Multilayer Ionic Transducers

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Virginia Tech

A transducer consisting of multiple layers of ionic polymer material is developed for applications in sensing, actuation, and control. The transducer consists of two to four individual layers each approximately 200 microns thick. The transducers are connected in parallel to minimize the electric field requirements for actuation. The tradeoff in deflection and force can be controlled by controlling the mechanical constraint at the interface. Packaging the transducer in an outer coating produces a hard constraint between layers and reduces the deflection with a force that increases linearly with the number of layers. This configuration also increases the bandwidth of the transducer. Removing the outer packaging produces an actuator that maintains the deflection of a single layer but has an increased force output. This is obtained by allowing the layers to slide relative to one another during bending. A Finite Element Analysis (FEA) method capable of modeling the structure of the multilayer transducers is developped. It is used to model the interfacial friction in multilayer transducers.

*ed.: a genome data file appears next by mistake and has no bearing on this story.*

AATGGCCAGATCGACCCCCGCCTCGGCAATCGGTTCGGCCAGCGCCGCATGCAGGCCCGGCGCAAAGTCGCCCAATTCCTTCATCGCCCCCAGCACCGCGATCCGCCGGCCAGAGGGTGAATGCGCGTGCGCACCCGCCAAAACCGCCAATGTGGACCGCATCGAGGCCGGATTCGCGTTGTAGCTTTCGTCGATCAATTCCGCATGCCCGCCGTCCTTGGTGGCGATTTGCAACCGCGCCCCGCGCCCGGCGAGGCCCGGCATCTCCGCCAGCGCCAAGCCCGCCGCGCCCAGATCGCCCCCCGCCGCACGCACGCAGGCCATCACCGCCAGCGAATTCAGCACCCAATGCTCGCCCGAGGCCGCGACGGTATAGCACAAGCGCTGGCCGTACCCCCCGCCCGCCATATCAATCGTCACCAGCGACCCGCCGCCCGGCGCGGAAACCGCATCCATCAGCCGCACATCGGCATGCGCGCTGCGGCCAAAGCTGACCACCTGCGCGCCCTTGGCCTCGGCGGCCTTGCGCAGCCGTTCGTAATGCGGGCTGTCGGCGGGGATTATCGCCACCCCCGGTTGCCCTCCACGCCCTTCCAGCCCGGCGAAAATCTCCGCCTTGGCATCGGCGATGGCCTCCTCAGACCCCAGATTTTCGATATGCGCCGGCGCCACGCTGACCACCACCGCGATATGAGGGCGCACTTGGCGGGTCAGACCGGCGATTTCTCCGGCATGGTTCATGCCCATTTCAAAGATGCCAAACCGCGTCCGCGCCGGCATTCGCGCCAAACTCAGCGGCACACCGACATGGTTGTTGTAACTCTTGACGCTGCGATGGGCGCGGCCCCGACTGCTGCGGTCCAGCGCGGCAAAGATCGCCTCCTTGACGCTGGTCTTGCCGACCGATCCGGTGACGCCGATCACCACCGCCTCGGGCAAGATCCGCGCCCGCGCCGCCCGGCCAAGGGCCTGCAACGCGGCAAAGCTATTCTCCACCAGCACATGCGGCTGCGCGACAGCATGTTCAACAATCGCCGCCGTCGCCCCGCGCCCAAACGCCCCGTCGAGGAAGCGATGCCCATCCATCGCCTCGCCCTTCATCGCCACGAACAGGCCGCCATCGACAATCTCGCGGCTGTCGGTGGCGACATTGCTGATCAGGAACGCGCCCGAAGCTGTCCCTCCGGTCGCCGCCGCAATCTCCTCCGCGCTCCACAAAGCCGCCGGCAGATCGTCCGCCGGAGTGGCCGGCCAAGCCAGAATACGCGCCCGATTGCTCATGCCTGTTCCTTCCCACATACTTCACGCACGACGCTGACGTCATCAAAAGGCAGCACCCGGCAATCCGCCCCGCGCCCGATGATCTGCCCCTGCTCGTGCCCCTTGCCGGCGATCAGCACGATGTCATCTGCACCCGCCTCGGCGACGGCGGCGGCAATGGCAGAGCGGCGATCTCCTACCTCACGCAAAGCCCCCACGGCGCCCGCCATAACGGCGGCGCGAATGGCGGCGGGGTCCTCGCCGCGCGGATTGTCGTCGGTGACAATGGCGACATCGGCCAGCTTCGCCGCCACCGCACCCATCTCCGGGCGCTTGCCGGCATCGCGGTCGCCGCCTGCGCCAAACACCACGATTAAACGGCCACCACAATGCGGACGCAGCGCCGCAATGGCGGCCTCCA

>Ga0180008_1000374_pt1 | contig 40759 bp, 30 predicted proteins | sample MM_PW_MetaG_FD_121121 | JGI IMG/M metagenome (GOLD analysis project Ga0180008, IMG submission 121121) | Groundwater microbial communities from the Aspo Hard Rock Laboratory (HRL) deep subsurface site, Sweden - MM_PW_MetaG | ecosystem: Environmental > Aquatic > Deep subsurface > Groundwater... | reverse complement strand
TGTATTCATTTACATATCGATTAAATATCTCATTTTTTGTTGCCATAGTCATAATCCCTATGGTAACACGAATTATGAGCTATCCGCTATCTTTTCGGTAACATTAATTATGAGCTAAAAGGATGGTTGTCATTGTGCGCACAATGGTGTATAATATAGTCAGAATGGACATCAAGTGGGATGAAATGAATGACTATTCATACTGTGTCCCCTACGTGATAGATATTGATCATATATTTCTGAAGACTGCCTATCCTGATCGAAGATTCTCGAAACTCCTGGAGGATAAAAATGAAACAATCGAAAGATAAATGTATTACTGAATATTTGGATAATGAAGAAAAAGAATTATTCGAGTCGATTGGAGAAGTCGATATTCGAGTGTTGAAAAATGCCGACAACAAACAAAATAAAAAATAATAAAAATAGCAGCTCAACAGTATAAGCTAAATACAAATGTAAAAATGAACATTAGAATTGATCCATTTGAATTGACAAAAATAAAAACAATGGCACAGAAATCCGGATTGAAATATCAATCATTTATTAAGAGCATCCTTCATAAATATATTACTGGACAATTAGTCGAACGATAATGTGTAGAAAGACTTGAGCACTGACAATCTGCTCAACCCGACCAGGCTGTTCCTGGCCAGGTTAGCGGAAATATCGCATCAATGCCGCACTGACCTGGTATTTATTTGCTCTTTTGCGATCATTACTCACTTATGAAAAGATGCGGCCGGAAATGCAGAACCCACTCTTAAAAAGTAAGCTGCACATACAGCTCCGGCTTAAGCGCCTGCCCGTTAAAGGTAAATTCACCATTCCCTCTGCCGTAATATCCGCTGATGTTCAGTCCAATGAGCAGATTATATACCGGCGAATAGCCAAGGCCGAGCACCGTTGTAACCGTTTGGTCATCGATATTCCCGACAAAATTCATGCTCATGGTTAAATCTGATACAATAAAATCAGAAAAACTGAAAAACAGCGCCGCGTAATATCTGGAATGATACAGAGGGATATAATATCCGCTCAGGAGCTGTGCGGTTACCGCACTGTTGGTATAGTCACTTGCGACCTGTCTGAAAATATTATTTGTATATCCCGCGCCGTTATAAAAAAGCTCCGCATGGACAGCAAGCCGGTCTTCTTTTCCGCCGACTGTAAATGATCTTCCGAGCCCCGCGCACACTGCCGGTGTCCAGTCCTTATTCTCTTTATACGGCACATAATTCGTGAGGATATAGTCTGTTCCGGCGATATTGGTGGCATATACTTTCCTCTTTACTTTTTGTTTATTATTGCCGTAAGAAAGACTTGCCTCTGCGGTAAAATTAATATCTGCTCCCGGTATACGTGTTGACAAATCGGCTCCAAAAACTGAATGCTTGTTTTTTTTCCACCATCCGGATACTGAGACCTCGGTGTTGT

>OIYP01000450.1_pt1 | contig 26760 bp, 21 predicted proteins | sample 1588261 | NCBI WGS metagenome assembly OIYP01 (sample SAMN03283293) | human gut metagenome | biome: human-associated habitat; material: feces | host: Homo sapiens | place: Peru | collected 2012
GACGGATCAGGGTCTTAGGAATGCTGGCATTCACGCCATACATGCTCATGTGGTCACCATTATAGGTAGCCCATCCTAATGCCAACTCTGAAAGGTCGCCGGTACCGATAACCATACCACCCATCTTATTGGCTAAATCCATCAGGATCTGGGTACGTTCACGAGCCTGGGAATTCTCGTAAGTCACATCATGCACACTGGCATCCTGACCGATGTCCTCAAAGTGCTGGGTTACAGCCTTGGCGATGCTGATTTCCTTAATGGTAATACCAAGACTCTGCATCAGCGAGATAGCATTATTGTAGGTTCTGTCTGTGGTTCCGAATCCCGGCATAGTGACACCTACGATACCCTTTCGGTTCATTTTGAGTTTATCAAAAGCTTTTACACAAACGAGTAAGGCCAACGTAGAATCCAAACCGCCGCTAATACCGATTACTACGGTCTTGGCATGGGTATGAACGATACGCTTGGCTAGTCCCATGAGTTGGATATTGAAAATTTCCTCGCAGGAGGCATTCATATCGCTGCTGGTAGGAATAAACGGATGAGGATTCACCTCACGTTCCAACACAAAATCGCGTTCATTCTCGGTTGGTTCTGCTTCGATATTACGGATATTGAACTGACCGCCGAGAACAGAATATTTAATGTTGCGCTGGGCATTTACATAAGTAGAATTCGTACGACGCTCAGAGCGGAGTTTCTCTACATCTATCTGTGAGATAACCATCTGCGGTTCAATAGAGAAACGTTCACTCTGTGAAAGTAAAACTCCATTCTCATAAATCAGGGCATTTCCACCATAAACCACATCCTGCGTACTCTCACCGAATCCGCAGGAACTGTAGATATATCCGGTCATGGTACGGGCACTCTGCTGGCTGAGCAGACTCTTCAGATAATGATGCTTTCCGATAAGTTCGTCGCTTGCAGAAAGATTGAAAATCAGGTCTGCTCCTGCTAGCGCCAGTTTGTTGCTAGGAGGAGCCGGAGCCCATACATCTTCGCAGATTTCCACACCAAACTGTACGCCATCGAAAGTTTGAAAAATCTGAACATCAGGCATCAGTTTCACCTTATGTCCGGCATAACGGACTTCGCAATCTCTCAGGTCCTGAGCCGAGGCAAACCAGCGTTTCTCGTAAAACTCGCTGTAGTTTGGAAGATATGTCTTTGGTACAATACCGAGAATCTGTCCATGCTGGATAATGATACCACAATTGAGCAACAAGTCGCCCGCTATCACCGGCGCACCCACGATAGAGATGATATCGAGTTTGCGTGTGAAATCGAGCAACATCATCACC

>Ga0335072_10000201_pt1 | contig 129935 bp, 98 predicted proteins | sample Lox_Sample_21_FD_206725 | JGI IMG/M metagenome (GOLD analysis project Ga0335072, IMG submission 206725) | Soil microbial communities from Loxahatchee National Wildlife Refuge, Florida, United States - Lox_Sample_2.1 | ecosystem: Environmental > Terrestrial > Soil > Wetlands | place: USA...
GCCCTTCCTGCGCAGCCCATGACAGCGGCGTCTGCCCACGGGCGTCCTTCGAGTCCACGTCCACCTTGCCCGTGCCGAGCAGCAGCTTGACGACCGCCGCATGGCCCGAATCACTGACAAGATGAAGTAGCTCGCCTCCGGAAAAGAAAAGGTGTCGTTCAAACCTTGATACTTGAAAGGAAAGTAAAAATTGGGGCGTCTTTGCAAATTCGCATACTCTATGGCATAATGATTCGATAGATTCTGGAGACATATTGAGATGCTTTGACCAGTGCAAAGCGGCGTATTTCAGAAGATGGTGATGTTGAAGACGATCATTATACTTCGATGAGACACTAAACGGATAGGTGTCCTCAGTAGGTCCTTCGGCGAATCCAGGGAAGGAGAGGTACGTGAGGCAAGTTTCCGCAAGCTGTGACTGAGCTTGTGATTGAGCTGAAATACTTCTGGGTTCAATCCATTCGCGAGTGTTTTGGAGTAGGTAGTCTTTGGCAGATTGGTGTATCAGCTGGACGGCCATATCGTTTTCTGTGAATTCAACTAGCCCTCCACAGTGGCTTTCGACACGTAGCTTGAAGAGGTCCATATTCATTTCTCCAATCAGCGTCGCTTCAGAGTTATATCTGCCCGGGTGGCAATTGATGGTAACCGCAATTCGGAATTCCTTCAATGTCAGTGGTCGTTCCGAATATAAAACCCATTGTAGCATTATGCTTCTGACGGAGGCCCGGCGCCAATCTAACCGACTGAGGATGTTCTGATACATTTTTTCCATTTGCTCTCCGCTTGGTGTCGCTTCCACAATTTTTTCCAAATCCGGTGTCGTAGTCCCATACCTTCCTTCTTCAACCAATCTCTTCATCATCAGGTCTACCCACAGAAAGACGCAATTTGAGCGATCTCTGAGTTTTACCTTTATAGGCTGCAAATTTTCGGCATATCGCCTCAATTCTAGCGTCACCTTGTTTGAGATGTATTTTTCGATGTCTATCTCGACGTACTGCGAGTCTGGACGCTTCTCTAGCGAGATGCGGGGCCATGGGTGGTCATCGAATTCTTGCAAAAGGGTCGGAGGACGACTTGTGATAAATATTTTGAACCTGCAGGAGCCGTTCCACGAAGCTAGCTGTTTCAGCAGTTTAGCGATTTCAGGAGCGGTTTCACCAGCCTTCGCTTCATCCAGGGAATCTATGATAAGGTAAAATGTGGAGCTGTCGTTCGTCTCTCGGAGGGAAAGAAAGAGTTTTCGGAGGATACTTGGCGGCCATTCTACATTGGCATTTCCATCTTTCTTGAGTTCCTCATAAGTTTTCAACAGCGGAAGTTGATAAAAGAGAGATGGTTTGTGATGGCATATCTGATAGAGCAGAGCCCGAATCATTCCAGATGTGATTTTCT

Experiments on transducers with one to three layers are performed and the results are compared to Newbury's equivalent circuit model, which was modified to accommodate the multilayer polymers. The modification was performed on four different boundary conditions, two electrical the series and the parallel connection, and two mechanical the zero interfacial friction and the zero slip on the interface.

Results demonstrate that the largest obstacle to obtaining good performance is water transport between the individual layers. Water crossover produces a near short circuit electrical condition and produces feedthrough between actuation layers and sensing layers. Electrical feedthrough due to water crossover eliminates the ability to produce a transducer that has combined sensing and actuation properties. Eliminating water crossover through good insulation enables the development of a small (5 mm x 30 mm) transducer that has sensing and actuation bandwidth on the order of 100 Hz.

Due to the mechanical similarities of ionic transducers to biological muscles and their large flapping displacement capabilities we are studying the possibility of their use in flapping Micro Air Vehicle (MAV) application, as engines, controllers and sensors. The FEA modeling technique capable is used to design two ionic polymers actuated flapping wings.

Micro Air Vehicle, Transducer, Sensor-Actuator, Ionic polymers, Multilayer